Thursday, 26 January 2017

Home (2003)

The great JG Ballard's short story The Enormous Space from his 1990 anthology War Fever got the TV treatment from BBC4 in the mid 00s, with this superb adaptation retitled simply Home.

Written and directed by Richard Curson-Smith, the film bears the imprint of influences such as Polanski's Repulsion and Cul-de-Sac but manages to make this suburban horror story compelling in its own right - perhaps because (like a lot of Ballard's work) it gets more relevant as time and technology marches on. 

The story, tapping into Ballard's obsessions with suburban living, inner space, estrangement and detachment, madness and the trauma of a car crash, concerns Antony Sher's middle-class suburbanite Gerry Ballantyne who, after some time off work to recuperate from said car accident and in which time his wife chose to leave him for another man, finds the very notion of returning to the everyday life of work and interaction with the world unbearable. One morning, on a whim, he decides to retreat indoors to where he feels safest, determined to undertake an experiment of his own devising; he shall become a profound hermit, shunning the world and reducing his environment to the bare essentials, working through the stores of food and drink within his home until he is forced to rely solely on the house itself for comfort, shelter and sustenance, like an insane episode of The Good Life.

Naturally it isn't long before Gerry's eccentric and naive behaviour, borne from some kind of PTSD and agoraphobia following the accident, his subsequent convalescence and the trauma of his marital breakdown, develops and descends into a kind of manic primitivism; the stores barely last a fortnight (despite his proud boasts that his career within the food technology field would allow them to last much longer than they would for an average man) and, in his reliance on the house - or rather, his body's natural resistance to the slow death he is either wittingly or unwittingly committing himself to - he begins to consume everything from the pages of books to junk mail, before using great cunning to prey on his neighbours pets.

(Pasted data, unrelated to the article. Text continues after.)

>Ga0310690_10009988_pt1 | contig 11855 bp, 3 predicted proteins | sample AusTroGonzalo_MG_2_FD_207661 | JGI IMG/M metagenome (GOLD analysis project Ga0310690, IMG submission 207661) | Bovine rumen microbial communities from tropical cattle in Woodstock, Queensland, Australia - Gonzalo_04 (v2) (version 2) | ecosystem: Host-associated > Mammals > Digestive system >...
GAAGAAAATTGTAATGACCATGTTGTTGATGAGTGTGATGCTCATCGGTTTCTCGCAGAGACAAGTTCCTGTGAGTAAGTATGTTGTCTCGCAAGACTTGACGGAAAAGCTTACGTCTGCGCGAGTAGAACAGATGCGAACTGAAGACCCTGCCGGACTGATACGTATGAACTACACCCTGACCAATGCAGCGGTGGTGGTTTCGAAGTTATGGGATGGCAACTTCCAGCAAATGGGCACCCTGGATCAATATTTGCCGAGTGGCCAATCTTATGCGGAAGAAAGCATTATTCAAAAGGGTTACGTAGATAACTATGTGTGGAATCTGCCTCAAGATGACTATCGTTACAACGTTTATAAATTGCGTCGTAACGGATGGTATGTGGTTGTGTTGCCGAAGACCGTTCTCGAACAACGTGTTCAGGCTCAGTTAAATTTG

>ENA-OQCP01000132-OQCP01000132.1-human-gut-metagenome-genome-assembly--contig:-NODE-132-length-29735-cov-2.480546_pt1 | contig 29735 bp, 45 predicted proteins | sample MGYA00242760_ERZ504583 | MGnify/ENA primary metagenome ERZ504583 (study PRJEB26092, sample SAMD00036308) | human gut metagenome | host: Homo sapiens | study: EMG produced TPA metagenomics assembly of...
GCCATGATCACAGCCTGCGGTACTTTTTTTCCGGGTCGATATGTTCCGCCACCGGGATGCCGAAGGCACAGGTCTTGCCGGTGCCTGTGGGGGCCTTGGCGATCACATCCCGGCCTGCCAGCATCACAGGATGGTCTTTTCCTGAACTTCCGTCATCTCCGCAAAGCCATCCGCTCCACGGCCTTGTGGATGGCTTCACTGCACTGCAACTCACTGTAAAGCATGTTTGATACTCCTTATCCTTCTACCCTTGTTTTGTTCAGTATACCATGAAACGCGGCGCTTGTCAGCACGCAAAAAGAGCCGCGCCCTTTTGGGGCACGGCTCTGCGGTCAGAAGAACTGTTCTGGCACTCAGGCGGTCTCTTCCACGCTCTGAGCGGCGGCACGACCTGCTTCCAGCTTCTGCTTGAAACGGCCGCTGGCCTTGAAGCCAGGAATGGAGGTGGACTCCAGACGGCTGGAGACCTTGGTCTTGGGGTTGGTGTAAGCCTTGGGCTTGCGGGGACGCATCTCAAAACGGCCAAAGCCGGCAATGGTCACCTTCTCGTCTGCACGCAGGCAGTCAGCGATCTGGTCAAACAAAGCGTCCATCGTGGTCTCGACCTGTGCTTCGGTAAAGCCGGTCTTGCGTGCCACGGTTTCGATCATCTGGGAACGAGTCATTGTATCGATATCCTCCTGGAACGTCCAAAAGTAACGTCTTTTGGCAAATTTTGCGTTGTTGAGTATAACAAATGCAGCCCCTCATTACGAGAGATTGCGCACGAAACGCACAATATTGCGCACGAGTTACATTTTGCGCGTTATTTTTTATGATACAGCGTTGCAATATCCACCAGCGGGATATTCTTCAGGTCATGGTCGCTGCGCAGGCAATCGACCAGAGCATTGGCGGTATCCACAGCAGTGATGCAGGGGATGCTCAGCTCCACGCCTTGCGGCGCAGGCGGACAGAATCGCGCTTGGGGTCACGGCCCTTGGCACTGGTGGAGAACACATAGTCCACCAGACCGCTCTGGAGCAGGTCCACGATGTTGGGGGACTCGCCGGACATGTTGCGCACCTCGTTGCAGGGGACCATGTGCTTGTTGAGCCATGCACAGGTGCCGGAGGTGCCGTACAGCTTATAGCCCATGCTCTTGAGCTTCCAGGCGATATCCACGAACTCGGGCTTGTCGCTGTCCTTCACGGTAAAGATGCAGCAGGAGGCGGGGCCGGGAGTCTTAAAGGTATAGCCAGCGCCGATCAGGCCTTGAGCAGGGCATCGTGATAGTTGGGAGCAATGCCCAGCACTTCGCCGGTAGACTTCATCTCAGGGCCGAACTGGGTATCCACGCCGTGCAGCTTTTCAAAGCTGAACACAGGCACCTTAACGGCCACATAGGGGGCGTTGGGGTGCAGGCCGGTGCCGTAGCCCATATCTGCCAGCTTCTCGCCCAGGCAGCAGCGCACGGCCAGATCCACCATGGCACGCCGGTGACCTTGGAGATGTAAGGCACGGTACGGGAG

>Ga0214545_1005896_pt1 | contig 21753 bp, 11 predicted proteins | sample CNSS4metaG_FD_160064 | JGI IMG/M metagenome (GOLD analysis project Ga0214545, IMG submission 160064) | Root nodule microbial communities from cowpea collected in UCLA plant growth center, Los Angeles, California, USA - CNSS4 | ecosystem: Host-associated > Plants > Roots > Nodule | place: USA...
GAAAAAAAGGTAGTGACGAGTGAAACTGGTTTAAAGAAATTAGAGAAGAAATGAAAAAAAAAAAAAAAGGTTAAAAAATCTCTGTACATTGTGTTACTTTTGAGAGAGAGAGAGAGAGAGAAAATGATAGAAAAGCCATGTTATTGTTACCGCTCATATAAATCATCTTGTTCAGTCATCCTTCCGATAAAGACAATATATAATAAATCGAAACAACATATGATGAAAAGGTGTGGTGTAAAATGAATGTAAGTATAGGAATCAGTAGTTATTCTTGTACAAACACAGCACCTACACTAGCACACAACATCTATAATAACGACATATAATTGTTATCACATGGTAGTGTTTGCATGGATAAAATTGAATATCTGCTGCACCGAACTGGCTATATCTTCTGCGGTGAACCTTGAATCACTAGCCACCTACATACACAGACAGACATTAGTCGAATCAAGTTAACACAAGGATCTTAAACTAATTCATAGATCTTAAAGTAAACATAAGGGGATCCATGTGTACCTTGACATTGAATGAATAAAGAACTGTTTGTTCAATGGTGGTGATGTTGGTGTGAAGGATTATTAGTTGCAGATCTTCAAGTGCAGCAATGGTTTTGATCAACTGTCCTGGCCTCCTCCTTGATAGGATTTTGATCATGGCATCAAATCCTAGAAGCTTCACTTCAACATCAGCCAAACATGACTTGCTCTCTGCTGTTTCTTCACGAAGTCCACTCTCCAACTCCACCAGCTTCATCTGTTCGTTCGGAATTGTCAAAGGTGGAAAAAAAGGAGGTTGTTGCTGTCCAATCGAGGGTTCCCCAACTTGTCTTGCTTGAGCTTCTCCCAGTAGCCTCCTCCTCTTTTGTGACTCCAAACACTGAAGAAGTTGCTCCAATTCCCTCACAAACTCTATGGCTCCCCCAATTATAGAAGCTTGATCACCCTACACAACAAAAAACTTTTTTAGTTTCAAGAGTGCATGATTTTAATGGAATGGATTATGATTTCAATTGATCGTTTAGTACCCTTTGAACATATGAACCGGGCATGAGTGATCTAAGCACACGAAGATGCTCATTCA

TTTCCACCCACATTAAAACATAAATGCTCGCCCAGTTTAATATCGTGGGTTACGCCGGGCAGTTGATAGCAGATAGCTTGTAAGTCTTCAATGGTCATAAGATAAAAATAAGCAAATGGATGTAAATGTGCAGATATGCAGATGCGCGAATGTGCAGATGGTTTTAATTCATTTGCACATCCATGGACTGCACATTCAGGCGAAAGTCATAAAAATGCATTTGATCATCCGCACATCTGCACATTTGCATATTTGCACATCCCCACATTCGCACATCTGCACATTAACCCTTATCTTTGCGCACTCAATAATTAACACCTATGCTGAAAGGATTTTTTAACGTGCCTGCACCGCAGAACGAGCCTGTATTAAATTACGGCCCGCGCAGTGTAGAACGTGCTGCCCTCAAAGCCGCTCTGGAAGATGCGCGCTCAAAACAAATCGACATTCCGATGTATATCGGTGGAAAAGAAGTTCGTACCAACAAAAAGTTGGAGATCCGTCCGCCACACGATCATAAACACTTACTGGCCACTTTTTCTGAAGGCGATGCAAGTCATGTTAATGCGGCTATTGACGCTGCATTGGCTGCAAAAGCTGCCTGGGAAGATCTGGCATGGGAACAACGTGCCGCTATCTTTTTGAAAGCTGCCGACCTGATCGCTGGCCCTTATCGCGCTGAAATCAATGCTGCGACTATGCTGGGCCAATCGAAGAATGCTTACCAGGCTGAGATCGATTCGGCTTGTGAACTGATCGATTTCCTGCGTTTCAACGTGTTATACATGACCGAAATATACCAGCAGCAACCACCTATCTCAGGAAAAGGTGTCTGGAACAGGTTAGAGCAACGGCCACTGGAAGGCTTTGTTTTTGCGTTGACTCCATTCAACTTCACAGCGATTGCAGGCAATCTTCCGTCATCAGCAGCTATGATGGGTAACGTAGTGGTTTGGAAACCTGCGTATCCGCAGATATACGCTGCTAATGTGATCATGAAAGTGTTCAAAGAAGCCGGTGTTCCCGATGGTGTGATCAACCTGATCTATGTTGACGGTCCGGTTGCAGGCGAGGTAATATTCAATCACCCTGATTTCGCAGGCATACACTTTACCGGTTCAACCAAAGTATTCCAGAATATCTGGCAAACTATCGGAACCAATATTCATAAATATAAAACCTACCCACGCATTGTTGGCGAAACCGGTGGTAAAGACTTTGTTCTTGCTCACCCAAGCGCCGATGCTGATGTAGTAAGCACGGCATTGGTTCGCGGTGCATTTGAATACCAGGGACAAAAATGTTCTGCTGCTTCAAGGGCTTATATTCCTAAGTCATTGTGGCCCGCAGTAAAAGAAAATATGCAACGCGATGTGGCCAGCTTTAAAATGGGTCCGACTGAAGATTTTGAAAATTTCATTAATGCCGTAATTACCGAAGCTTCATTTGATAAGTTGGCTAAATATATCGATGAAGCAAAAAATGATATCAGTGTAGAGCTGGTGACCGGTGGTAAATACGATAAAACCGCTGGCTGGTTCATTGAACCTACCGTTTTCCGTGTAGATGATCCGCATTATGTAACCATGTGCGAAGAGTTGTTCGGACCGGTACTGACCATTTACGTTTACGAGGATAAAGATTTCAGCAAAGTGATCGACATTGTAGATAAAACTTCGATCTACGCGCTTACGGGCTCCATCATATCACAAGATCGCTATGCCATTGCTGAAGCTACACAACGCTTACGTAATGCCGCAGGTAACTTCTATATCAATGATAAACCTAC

All the while, Gerry becomes transfixed with the idea that the house is, in an adaptive response to his experiment, beginning to reveal secrets hitherto unknown to the populace. He believes the attic is becoming a vast, cathedral like space of brilliant light and that time and space stretches and warps before him. Intruders come to his door - 'the weapon' he used to shut himself off from the world, as he describes it - in the form of concerned neighbours and work colleagues, a policeman, a TV engineer and his estranged wife, each in turn threatening to disturb and distract Gerry from his breakthrough and, in some instances, he retaliates with disturbing, harrowing consequences. 

The task of adapting Ballard's story was a great one, and Curson-Smith brilliantly lands upon the idea of a video diary to record Gerry's progress with his experiment. It's used to wonderful effect as it clearly depicts the mental and physical deterioration of Gerry, whilst at the same time keeping the discovery he is onto inside the house ambiguous for much of the time, lending the exploration of the attic (or 'the top' as Gerry begins to refer to it - with the kitchen being 'base camp' -  as he begins his ascent like a mountaineer or Polar explorer)  a truly hallucinogenic, dreamlike and mysterious air. It goes without saying that Antony Sher's performance is impeccable taking us from the seemingly intelligent and rational ordinary man to the depths of depravity in an authentic, absorbing way. It's interesting to note that, even in the early stages of the story as he relates his plans and ambitions to his video diary, there's always something behind the eye, a hint of anxiety and mental fragility, beneath the bonhomie and lucidity.

As someone who has experienced some mild agoraphobia himself in the past in relation to depression and social anxiety, Home can be a bit of a hard watch at times, even now as I must admit to occasionally still possessing a residual attachment to the sense of security home provides, but the genius of Ballard lay in the fact that he could explore such real issues in such a compelling and intelligent manner, touching a nerve and making a statement. In this production, Ballard's voice is effectively captured as we are treated to a blackly humorous, disturbing and thought provoking delight. 

It's over ten years since Home was made and in the intervening time period the narrative at its heart has only become more topical with the normality of supermarket home delivery being only a click away upon the computer. With everything ready to go and available at your door, and the world lying in wait online, need anyone ever leave the house again? 

You can view this on YouTube, I wholeheartedly recommend it.

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